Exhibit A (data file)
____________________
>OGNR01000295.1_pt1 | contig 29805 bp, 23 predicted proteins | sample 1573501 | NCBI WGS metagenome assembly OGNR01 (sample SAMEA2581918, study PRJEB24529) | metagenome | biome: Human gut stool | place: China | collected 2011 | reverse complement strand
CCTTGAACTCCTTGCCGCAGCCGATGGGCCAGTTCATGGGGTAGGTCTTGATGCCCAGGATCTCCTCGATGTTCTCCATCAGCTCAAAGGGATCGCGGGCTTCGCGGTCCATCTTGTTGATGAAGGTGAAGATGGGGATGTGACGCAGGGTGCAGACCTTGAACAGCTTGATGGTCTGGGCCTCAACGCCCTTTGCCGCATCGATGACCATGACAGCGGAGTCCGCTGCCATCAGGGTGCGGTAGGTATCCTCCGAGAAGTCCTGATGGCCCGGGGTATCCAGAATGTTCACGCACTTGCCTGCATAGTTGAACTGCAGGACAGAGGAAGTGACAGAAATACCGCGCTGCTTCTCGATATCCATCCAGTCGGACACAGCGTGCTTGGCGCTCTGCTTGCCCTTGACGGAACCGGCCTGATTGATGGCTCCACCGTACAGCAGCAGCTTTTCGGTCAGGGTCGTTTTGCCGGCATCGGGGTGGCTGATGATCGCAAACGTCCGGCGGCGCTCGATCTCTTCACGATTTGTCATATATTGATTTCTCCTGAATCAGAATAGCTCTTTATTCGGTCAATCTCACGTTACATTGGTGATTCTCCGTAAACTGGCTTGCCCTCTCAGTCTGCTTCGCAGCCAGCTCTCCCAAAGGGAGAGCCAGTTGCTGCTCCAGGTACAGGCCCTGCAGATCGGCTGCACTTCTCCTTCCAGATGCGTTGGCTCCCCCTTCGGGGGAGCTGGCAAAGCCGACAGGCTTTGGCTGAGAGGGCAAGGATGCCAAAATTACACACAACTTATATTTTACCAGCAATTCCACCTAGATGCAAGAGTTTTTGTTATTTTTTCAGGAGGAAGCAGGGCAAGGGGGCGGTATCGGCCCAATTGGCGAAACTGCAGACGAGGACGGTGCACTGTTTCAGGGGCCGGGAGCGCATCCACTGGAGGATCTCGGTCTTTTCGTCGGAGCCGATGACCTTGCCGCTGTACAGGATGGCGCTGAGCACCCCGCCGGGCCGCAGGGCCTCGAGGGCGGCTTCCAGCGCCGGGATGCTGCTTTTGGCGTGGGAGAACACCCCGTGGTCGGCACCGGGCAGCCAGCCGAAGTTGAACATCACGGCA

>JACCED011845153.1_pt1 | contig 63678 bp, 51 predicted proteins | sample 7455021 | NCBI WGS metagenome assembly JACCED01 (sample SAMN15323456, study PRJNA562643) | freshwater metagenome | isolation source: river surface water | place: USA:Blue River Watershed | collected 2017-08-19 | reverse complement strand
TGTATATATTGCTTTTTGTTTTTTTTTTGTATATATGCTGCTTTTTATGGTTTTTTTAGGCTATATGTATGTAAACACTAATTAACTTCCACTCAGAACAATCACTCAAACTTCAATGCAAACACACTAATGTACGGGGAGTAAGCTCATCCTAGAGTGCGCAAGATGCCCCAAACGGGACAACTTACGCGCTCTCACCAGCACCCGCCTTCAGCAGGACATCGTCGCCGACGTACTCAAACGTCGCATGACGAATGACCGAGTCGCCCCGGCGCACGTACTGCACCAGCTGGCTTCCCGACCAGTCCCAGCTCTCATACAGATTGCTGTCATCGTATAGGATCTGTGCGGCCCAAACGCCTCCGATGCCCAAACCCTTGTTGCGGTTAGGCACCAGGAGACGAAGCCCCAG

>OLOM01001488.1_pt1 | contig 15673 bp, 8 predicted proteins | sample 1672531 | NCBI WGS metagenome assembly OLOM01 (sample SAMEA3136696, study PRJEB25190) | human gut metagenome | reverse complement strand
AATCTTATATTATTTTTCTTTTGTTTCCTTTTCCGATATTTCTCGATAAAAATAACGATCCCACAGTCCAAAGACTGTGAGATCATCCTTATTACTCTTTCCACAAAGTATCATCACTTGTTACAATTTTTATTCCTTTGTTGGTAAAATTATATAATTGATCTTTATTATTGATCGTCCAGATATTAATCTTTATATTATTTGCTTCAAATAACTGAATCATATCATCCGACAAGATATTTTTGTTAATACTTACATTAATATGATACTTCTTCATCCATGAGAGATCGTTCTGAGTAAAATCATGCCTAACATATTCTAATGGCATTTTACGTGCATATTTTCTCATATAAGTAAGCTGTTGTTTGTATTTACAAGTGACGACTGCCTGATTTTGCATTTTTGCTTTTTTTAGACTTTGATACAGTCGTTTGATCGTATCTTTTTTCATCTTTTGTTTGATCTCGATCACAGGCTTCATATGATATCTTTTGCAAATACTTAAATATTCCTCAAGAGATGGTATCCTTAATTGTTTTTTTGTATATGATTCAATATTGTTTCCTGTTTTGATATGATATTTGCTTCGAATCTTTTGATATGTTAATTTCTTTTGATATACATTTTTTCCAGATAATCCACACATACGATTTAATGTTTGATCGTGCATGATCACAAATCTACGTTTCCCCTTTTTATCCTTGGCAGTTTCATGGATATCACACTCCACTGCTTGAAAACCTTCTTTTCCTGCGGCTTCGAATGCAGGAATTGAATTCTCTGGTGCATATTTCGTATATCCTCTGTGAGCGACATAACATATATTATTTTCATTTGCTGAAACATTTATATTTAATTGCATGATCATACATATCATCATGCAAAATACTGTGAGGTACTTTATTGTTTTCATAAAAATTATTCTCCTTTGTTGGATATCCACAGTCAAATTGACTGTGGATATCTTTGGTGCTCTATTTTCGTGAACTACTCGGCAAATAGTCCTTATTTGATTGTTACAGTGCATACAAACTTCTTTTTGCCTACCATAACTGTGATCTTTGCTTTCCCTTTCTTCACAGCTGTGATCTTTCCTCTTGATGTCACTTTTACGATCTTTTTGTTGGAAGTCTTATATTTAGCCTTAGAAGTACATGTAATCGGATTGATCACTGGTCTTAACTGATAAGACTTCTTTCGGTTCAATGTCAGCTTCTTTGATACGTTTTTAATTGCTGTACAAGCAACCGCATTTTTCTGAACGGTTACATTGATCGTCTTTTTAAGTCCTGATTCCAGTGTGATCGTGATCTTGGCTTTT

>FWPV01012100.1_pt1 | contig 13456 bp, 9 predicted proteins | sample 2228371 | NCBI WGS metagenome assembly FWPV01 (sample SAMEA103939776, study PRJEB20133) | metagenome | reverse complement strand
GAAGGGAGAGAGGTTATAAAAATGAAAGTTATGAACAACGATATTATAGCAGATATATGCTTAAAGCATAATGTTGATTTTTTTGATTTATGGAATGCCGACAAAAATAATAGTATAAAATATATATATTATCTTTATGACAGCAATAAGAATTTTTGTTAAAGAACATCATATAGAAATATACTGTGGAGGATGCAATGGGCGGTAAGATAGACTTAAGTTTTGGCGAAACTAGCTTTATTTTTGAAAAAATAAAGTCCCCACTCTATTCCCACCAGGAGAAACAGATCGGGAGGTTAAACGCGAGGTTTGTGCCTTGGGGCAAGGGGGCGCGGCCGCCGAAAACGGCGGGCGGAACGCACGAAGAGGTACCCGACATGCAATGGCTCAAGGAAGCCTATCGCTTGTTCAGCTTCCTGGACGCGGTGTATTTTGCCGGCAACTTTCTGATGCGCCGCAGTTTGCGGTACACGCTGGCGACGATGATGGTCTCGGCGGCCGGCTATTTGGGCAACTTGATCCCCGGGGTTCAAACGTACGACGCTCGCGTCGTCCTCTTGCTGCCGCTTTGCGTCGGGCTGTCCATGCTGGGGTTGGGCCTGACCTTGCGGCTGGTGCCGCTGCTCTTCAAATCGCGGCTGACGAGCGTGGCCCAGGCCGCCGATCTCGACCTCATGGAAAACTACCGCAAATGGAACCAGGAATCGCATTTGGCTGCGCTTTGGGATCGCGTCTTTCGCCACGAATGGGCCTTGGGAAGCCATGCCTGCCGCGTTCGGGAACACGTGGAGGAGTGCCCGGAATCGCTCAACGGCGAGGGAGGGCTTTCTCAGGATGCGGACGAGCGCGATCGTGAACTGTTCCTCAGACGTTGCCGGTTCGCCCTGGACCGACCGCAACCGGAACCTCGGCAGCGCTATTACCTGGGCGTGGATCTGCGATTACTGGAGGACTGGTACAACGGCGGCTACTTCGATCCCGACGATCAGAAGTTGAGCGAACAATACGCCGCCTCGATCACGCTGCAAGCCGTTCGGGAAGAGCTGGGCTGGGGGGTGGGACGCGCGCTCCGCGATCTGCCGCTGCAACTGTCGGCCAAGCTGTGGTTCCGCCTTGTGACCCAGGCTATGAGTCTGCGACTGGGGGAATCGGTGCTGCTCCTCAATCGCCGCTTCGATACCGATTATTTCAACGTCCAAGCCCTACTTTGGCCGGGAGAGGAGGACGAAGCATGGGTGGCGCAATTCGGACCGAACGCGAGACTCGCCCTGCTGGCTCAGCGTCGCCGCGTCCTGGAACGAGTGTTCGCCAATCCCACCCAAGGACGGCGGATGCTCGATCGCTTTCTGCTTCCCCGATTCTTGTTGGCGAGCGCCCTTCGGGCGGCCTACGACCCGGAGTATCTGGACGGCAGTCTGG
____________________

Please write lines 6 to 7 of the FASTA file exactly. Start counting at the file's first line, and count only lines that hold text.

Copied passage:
AATCTTATATTATTTTTCTTTTGTTTCCTTTTCCGATATTTCTCGATAAAAATAACGATCCCACAGTCCAAAGACTGTGAGATCATCCTTATTACTCTTTCCACAAAGTATCATCACTTGTTACAATTTTTATTCCTTTGTTGGTAAAATTATATAATTGATCTTTATTATTGATCGTCCAGATATTAATCTTTATATTATTTGCTTCAAATAACTGAATCATATCATCCGACAAGATATTTTTGTTAATACTTACATTAATATGATACTTCTTCATCCATGAGAGATCGTTCTGAGTAAAATCATGCCTAACATATTCTAATGGCATTTTACGTGCATATTTTCTCATATAAGTAAGCTGTTGTTTGTATTTACAAGTGACGACTGCCTGATTTTGCATTTTTGCTTTTTTTAGACTTTGATACAGTCGTTTGATCGTATCTTTTTTCATCTTTTGTTTGATCTCGATCACAGGCTTCATATGATATCTTTTGCAAATACTTAAATATTCCTCAAGAGATGGTATCCTTAATTGTTTTTTTGTATATGATTCAATATTGTTTCCTGTTTTGATATGATATTTGCTTCGAATCTTTTGATATGTTAATTTCTTTTGATATACATTTTTTCCAGATAATCCACACATACGATTTAATGTTTGATCGTGCATGATCACAAATCTACGTTTCCCCTTTTTATCCTTGGCAGTTTCATGGATATCACACTCCACTGCTTGAAAACCTTCTTTTCCTGCGGCTTCGAATGCAGGAATTGAATTCTCTGGTGCATATTTCGTATATCCTCTGTGAGCGACATAACATATATTATTTTCATTTGCTGAAACATTTATATTTAATTGCATGATCATACATATCATCATGCAAAATACTGTGAGGTACTTTATTGTTTTCATAAAAATTATTCTCCTTTGTTGGATATCCACAGTCAAATTGACTGTGGATATCTTTGGTGCTCTATTTTCGTGAACTACTCGGCAAATAGTCCTTATTTGATTGTTACAGTGCATACAAACTTCTTTTTGCCTACCATAACTGTGATCTTTGCTTTCCCTTTCTTCACAGCTGTGATCTTTCCTCTTGATGTCACTTTTACGATCTTTTTGTTGGAAGTCTTATATTTAGCCTTAGAAGTACATGTAATCGGATTGATCACTGGTCTTAACTGATAAGACTTCTTTCGGTTCAATGTCAGCTTCTTTGATACGTTTTTAATTGCTGTACAAGCAACCGCATTTTTCTGAACGGTTACATTGATCGTCTTTTTAAGTCCTGATTCCAGTGTGATCGTGATCTTGGCTTTT

>FWPV01012100.1_pt1 | contig 13456 bp, 9 predicted proteins | sample 2228371 | NCBI WGS metagenome assembly FWPV01 (sample SAMEA103939776, study PRJEB20133) | metagenome | reverse complement strand